Dummies used in crash tests don't represent average female
Posted February 11, 2020 7:09 p.m. EST
Updated February 11, 2020 9:42 p.m. EST
Raleigh, N.C. — Most of us know crash dummies, with their blank faces and androgynous features, are used for auto testing.
Over the years they’ve contributed to making cars safer for everyone. Results have a direct impact on how cars are designed to make them safer. One major problem is the physical characteristics of the dummies represent a very specific type of driver: an average adult male.
Researchers say that poses a safety risk to women.
“There are no crash test dummies that represent the average female in our country,” said David Friedman, Consumer Reports Advocacy Expert. “And that’s despite the fact that women are nearly half the drivers and are more than half the population.”
A recent study from the University of Virginia reveals a seat belt-wearing woman is 73 percent more likely to be seriously injured in a frontal car crash than a man.
“This has been a clear problem since at least the 1980s, back when the regulators actually first asked for there to be dummies starting to represent women,” Friedman said. “What they got was a scaled-down version of a male dummy that today is so small that really it represents a young teenager.”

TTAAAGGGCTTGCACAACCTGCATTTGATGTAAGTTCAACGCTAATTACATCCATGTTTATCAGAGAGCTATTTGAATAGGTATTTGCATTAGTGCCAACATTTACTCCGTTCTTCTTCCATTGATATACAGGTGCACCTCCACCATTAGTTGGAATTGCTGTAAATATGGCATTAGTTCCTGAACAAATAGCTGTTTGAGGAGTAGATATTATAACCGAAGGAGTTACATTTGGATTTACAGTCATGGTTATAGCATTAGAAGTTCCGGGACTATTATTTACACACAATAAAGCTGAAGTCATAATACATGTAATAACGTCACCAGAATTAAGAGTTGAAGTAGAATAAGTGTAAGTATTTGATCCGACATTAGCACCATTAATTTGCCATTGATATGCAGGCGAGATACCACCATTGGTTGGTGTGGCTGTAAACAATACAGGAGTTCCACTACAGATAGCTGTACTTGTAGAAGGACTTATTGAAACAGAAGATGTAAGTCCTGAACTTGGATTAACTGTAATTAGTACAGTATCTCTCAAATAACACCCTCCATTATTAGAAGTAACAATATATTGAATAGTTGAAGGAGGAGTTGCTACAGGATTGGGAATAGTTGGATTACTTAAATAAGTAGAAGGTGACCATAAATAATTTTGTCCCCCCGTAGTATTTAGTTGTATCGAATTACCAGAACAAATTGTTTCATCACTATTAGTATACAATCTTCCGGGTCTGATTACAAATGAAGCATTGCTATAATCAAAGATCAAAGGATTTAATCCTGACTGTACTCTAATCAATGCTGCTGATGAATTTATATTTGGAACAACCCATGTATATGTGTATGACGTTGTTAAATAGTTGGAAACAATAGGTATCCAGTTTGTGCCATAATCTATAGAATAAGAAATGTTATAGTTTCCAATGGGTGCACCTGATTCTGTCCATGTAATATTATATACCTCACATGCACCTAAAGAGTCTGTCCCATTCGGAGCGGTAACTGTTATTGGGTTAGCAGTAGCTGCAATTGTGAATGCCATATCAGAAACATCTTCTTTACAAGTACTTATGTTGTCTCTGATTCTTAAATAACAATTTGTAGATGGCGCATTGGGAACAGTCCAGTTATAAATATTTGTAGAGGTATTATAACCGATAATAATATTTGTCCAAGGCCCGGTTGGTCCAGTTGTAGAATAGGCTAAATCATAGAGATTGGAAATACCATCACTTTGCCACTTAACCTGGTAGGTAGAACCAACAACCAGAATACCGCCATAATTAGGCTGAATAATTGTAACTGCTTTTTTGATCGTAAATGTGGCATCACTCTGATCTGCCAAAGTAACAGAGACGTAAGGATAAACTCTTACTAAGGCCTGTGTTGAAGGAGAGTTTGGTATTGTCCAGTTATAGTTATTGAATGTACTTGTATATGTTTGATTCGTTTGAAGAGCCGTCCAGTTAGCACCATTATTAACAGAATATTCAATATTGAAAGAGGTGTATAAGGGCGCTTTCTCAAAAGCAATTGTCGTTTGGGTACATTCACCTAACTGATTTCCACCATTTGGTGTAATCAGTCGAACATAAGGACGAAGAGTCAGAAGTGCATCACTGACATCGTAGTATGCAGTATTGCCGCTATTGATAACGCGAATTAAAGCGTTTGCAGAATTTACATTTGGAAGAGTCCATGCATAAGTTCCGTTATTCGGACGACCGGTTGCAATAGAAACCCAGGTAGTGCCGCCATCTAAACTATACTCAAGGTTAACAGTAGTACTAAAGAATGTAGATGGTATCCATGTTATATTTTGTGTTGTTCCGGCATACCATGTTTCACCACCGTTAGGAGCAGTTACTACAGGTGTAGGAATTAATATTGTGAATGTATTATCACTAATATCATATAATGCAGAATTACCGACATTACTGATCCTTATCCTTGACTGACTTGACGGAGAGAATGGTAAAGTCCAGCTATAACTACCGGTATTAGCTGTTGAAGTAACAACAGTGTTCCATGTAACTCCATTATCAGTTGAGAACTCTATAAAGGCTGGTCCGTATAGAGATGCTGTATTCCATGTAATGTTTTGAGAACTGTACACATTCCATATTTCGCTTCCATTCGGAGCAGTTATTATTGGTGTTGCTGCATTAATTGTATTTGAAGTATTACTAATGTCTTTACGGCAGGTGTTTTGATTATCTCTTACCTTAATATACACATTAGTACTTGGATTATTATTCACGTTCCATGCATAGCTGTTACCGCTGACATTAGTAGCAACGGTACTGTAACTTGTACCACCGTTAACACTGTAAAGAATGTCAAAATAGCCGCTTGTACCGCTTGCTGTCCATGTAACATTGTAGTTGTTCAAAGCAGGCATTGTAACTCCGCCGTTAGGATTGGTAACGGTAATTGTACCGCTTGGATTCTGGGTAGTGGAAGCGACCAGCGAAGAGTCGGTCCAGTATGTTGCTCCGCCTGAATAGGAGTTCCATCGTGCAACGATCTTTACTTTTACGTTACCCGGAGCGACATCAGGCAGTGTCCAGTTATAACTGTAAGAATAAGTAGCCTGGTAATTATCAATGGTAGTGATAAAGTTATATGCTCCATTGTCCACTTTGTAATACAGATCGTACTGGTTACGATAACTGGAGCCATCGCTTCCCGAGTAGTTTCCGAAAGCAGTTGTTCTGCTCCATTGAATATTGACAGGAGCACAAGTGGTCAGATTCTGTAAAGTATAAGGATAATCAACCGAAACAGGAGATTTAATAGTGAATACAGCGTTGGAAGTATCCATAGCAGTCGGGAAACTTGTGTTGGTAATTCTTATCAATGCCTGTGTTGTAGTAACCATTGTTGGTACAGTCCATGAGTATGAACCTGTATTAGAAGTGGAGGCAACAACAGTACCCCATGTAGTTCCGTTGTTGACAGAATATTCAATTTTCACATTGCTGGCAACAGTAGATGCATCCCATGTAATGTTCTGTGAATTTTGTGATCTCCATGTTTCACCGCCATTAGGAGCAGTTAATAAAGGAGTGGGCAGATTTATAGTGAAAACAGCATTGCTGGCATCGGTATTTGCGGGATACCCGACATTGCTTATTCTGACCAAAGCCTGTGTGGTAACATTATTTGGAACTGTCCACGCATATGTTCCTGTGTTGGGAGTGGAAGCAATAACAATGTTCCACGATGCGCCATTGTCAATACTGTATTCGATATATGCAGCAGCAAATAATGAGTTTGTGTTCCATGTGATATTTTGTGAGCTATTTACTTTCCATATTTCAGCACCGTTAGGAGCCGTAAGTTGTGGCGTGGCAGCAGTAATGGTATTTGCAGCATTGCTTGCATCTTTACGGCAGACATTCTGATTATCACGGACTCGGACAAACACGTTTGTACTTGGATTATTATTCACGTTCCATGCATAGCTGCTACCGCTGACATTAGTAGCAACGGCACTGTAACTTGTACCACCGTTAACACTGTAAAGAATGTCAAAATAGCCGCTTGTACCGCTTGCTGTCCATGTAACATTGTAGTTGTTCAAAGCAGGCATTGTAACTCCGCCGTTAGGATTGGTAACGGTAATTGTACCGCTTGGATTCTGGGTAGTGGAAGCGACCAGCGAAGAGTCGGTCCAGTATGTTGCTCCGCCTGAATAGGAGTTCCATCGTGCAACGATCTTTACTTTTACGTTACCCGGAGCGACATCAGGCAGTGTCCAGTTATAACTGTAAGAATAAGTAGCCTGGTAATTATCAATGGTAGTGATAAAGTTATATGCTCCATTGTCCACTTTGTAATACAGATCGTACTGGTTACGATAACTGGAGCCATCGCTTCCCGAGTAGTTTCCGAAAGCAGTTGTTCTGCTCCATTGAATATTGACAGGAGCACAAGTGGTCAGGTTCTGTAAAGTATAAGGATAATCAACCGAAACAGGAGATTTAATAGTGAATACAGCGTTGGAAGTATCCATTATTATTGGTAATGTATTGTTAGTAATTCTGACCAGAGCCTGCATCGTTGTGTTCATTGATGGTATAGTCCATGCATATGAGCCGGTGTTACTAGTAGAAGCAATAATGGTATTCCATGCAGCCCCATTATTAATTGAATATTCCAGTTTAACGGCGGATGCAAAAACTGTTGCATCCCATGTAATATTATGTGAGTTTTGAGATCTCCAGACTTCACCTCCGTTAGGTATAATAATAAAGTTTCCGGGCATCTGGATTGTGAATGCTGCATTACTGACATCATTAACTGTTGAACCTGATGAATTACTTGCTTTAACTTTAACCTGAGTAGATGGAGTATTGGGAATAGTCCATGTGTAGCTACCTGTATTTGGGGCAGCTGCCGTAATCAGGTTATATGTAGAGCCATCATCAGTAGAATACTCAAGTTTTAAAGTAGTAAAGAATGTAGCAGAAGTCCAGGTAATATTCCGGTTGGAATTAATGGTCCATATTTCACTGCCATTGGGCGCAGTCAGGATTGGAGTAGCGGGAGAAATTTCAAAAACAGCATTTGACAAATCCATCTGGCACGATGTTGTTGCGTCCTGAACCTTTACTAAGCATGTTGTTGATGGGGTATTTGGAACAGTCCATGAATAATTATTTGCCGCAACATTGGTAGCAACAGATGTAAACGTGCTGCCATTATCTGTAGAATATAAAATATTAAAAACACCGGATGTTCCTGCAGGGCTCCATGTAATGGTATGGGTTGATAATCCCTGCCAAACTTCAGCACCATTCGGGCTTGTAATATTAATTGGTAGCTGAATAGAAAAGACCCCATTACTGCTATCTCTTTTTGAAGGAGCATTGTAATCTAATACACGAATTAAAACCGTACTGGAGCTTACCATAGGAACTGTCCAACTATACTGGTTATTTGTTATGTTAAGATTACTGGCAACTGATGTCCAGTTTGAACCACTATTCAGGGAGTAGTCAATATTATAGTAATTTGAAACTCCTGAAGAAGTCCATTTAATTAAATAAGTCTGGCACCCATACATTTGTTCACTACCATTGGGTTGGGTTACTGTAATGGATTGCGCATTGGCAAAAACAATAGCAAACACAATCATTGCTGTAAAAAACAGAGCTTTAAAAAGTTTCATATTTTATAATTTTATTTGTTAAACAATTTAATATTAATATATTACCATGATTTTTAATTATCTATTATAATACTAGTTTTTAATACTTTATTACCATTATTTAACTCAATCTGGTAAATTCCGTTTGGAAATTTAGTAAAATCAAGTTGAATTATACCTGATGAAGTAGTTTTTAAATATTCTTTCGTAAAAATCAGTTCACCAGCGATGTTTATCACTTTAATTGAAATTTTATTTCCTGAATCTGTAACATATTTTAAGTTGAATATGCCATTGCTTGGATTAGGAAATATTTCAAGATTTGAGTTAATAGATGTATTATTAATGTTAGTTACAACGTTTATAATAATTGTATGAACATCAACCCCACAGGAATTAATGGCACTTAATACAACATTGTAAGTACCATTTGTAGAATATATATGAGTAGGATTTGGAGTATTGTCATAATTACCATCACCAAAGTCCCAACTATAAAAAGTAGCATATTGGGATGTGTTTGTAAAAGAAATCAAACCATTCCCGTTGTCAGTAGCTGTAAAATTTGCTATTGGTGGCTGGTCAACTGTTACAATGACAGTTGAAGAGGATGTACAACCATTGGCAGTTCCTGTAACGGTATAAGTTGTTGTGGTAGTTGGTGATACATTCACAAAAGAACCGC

The Auto Alliance, a US automaker trade group, told CR they don't believe a female dummy would be useful. The reason they say is today's American females are closer in size to the male dummy being used for testing.
Consumer Reports injury biomechanics expert Dr. Emily Thomas says the concerns involve more than just size.
“It’s not enough for us to just take the male dummy and scale it down to the size of a female," Thomas said. "There are important physiological differences between men and women that makes our bodies react differently during a car crash.
"That’s why it’s important for us to account for these biomechanical and material differences in our dummy design.”
Government agencies are evaluating a new set of dummies, called THOR. They have been in development since the 1980s and may be used in European crash tests as soon as
2020. They’ll be able to collect more data than the current model. However, there are currently no plans for an average female THOR dummy.